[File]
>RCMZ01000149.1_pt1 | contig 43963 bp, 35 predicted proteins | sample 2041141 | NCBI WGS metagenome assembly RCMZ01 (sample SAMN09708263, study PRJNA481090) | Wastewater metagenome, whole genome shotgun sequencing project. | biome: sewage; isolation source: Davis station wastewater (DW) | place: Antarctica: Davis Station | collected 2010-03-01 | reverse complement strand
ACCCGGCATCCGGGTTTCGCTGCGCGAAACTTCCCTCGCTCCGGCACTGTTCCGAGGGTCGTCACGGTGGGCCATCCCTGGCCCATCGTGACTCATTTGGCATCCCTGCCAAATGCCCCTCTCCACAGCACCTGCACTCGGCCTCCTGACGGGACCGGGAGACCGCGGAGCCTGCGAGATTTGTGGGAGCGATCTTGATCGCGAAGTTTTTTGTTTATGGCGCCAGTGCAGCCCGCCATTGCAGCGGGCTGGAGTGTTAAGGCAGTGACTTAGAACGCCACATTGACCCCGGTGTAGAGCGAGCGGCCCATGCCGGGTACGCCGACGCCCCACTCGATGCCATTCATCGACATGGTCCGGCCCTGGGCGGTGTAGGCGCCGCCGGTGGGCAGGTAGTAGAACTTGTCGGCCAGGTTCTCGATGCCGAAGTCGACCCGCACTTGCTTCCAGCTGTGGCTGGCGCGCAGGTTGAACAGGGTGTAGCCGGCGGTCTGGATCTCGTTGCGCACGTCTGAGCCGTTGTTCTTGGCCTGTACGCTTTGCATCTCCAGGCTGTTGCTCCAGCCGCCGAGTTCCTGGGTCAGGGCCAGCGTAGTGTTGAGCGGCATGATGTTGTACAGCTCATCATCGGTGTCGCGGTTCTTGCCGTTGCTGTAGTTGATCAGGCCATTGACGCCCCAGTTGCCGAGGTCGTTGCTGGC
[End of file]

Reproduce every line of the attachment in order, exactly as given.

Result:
>RCMZ01000149.1_pt1 | contig 43963 bp, 35 predicted proteins | sample 2041141 | NCBI WGS metagenome assembly RCMZ01 (sample SAMN09708263, study PRJNA481090) | Wastewater metagenome, whole genome shotgun sequencing project. | biome: sewage; isolation source: Davis station wastewater (DW) | place: Antarctica: Davis Station | collected 2010-03-01 | reverse complement strand
ACCCGGCATCCGGGTTTCGCTGCGCGAAACTTCCCTCGCTCCGGCACTGTTCCGAGGGTCGTCACGGTGGGCCATCCCTGGCCCATCGTGACTCATTTGGCATCCCTGCCAAATGCCCCTCTCCACAGCACCTGCACTCGGCCTCCTGACGGGACCGGGAGACCGCGGAGCCTGCGAGATTTGTGGGAGCGATCTTGATCGCGAAGTTTTTTGTTTATGGCGCCAGTGCAGCCCGCCATTGCAGCGGGCTGGAGTGTTAAGGCAGTGACTTAGAACGCCACATTGACCCCGGTGTAGAGCGAGCGGCCCATGCCGGGTACGCCGACGCCCCACTCGATGCCATTCATCGACATGGTCCGGCCCTGGGCGGTGTAGGCGCCGCCGGTGGGCAGGTAGTAGAACTTGTCGGCCAGGTTCTCGATGCCGAAGTCGACCCGCACTTGCTTCCAGCTGTGGCTGGCGCGCAGGTTGAACAGGGTGTAGCCGGCGGTCTGGATCTCGTTGCGCACGTCTGAGCCGTTGTTCTTGGCCTGTACGCTTTGCATCTCCAGGCTGTTGCTCCAGCCGCCGAGTTCCTGGGTCAGGGCCAGCGTAGTGTTGAGCGGCATGATGTTGTACAGCTCATCATCGGTGTCGCGGTTCTTGCCGTTGCTGTAGTTGATCAGGCCATTGACGCCCCAGTTGCCGAGGTCGTTGCTGGC